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Good Job Hampus! I've been browsing the web to find an actual EU document that specifies the details and only found one page in German that seemed to imply it was valid only for Germany.
Yes, I've found pages that seem to imply that certain rules only apply to certain countries within the EU and that there are different interpretations of the regulations. Same thing should apply to all of the EU though since this whole CE thing is EU directive number "something I can't remember". A friend of mine is thinking about importing from the USA and we just spent a week trying to figure out which rules there are and how to get around the CE approvement. I still feel there are some pits we overlooked though... And I completely agree with Whimsical. CE is just to eliminate the competition and it has nothing whatsoever to do with the safety of the boat dispite what they try to tell us!

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Old 30-05-2008, 15:03   #13
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If you import the boat, you are forever and ever responsible for the CE approvement, i.e. if you sell the boat and 20 years go by, the boat changes owner maybe 4 more times, then all of a sudden there's a survey of the boat and they find out that the CE approvement is falsified or not correctly carried out, then you are responsible.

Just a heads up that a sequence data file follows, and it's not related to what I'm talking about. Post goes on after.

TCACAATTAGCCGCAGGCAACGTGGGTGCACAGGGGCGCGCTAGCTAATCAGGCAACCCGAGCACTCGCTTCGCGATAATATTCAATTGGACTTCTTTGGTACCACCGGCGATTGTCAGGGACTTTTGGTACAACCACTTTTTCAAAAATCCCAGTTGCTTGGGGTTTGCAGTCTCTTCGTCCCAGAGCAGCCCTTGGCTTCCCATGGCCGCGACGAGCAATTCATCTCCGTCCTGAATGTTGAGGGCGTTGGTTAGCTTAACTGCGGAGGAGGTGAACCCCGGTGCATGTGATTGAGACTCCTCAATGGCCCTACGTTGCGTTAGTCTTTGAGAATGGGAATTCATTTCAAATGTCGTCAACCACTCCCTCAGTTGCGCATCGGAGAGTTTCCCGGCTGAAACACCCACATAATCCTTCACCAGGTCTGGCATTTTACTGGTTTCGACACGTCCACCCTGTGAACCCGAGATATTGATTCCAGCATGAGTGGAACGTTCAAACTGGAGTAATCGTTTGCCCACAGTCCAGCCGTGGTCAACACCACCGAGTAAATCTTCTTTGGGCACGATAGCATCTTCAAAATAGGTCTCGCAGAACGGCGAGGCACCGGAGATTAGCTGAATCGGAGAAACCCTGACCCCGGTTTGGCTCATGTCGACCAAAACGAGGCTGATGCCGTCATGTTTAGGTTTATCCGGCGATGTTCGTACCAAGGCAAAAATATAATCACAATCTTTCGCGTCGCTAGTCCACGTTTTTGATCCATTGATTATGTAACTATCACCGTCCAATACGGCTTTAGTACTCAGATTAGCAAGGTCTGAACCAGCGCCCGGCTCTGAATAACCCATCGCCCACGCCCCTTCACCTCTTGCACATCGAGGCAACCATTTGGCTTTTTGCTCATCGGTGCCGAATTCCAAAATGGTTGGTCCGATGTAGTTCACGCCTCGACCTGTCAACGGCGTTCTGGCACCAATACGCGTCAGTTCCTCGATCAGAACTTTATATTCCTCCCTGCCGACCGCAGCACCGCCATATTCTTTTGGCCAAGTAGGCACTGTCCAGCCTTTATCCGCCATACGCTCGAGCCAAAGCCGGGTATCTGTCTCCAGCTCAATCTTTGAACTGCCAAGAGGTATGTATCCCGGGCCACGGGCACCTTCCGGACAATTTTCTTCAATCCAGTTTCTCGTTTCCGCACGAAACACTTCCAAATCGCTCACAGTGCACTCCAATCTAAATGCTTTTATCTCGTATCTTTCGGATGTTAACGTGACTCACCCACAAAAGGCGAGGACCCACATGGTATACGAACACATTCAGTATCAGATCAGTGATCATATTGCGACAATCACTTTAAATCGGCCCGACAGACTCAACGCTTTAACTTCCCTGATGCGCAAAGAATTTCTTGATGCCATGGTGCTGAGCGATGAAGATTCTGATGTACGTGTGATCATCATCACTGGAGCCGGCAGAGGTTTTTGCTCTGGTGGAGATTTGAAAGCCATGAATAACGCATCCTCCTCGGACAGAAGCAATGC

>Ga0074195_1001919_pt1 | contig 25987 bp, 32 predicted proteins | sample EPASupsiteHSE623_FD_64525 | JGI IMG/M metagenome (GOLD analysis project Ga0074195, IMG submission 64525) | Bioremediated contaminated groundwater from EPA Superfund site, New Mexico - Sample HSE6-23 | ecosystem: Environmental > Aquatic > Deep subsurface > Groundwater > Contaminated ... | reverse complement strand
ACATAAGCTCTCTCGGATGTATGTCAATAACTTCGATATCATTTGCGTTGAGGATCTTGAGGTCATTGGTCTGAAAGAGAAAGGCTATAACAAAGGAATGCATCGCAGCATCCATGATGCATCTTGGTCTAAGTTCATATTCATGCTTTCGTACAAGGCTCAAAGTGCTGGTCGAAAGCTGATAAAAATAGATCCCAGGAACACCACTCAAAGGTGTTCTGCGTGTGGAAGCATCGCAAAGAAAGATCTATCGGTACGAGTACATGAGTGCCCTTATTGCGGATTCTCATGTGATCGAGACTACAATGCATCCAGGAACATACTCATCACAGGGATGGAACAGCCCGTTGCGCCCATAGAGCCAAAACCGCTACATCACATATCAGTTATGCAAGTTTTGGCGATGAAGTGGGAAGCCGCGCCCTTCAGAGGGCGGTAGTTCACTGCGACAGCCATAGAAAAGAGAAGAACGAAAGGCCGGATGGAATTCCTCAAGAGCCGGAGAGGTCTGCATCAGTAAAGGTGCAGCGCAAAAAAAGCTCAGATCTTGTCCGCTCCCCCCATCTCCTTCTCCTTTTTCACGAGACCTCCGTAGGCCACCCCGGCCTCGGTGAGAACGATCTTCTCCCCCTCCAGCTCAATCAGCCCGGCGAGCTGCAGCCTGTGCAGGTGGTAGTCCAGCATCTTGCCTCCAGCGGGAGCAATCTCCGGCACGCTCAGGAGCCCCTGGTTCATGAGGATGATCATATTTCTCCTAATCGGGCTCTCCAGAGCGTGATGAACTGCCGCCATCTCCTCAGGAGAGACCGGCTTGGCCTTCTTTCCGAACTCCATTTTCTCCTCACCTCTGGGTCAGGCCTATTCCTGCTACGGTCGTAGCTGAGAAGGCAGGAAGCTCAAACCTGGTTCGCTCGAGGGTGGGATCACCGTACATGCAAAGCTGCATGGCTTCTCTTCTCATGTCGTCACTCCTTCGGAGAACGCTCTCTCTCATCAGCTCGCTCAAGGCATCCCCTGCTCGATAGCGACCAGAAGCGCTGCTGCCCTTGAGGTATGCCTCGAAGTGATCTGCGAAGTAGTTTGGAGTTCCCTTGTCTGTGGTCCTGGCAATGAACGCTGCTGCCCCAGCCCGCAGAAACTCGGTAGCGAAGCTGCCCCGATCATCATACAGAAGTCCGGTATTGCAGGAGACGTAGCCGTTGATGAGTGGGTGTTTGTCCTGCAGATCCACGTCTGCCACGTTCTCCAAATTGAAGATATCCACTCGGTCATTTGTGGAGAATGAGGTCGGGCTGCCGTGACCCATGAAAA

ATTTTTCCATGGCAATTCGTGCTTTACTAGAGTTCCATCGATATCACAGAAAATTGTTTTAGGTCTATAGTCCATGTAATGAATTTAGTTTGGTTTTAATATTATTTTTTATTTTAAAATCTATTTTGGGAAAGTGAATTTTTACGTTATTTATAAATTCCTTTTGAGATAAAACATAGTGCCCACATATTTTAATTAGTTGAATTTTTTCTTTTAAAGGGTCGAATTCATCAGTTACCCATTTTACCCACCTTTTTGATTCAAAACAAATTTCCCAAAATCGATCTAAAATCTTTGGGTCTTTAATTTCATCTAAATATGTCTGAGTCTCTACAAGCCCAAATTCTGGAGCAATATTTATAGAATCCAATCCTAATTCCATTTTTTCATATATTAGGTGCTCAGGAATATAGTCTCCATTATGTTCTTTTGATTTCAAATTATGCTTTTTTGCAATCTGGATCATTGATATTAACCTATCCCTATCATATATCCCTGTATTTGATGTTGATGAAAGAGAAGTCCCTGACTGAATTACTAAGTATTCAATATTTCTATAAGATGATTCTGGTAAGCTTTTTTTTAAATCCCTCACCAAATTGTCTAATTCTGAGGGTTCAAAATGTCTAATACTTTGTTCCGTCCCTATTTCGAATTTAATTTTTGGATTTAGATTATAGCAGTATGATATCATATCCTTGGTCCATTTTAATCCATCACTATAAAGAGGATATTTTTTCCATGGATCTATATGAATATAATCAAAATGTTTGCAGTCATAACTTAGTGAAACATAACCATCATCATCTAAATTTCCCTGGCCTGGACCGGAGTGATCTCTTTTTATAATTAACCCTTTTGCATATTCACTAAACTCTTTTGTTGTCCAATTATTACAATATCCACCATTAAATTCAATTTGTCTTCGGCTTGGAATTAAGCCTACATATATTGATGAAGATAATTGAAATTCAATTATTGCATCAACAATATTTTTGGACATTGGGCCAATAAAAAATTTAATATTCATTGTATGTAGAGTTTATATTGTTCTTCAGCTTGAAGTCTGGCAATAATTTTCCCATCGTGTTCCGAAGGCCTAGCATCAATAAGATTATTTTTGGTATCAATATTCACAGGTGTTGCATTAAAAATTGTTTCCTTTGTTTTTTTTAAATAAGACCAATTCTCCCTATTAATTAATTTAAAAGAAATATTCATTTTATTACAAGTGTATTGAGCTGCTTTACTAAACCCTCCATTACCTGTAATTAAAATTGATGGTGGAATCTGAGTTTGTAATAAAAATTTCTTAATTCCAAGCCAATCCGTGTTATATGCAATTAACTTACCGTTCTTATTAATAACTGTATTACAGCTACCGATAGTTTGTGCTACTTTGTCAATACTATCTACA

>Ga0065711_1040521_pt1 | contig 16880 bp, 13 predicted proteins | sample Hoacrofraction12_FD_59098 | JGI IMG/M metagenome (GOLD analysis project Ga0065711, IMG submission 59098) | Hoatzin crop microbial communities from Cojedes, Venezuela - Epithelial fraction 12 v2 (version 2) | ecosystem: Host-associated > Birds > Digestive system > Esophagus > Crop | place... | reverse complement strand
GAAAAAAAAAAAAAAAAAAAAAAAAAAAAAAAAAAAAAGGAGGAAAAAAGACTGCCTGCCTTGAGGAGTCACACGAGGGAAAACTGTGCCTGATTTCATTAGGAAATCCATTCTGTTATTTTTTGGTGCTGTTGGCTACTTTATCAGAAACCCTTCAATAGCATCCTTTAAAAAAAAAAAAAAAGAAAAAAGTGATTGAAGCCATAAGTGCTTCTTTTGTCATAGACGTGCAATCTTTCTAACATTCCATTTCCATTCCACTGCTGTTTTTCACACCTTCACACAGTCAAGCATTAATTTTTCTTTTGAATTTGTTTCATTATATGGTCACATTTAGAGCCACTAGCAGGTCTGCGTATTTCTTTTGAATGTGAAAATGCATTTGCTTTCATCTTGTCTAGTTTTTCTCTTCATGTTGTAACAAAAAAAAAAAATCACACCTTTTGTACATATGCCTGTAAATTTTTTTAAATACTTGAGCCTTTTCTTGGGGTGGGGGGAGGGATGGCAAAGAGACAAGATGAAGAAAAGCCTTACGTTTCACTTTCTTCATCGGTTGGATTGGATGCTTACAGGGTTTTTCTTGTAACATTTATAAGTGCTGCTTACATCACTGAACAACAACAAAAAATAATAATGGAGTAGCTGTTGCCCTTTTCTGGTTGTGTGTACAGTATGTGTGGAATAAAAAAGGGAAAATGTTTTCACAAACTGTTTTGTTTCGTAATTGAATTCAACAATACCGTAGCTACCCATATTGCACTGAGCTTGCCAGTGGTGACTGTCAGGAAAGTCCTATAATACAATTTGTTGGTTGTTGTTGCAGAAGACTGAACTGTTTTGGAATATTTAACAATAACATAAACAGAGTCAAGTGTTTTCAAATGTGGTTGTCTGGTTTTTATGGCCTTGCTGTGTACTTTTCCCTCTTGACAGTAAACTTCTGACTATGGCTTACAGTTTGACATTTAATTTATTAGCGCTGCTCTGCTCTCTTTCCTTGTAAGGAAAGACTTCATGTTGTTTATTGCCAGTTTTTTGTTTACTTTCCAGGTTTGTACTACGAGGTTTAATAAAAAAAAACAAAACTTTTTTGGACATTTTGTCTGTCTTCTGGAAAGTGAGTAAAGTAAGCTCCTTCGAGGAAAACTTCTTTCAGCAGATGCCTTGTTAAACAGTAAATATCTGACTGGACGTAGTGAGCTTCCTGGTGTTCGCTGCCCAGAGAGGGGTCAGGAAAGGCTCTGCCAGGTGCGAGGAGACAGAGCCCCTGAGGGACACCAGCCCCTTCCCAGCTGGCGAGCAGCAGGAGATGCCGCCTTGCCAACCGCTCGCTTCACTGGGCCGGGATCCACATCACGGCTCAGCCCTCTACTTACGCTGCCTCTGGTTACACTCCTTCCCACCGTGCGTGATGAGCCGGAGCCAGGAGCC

WOW!. They really don't want any older 'out of market' boats coming into the EU market do they? Because I can't imagine a circumstance where someone would open themselves up to a liability of such duration - nor chance purchasing a vessel and potentially getting stuck with the consequence of someone else's mistake or sheenanigans. Out of curiosity, what are the import requirements for EU citizens? If the boat remains moored outside of the EU, must citizens still pay import duty? Trinidad is going to just keep getting more and more popular I suspect! lol
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Old 31-05-2008, 04:25   #14
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The European Recreational Craft Directive 94/25/EC:
http://ec.europa.eu/enterprise/marit...2_94_25_en.pdf

A great deal of additional information on the European Union is available through the Europa server at: Europa - The European Union On-Line
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Old 31-05-2008, 08:39   #15
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Out of curiosity, what are the import requirements for EU citizens? If the boat remains moored outside of the EU, must citizens still pay import duty?
Answer: NO

Had our foreign bought boats always registered under German flag, kept outside EU territory = no import duty!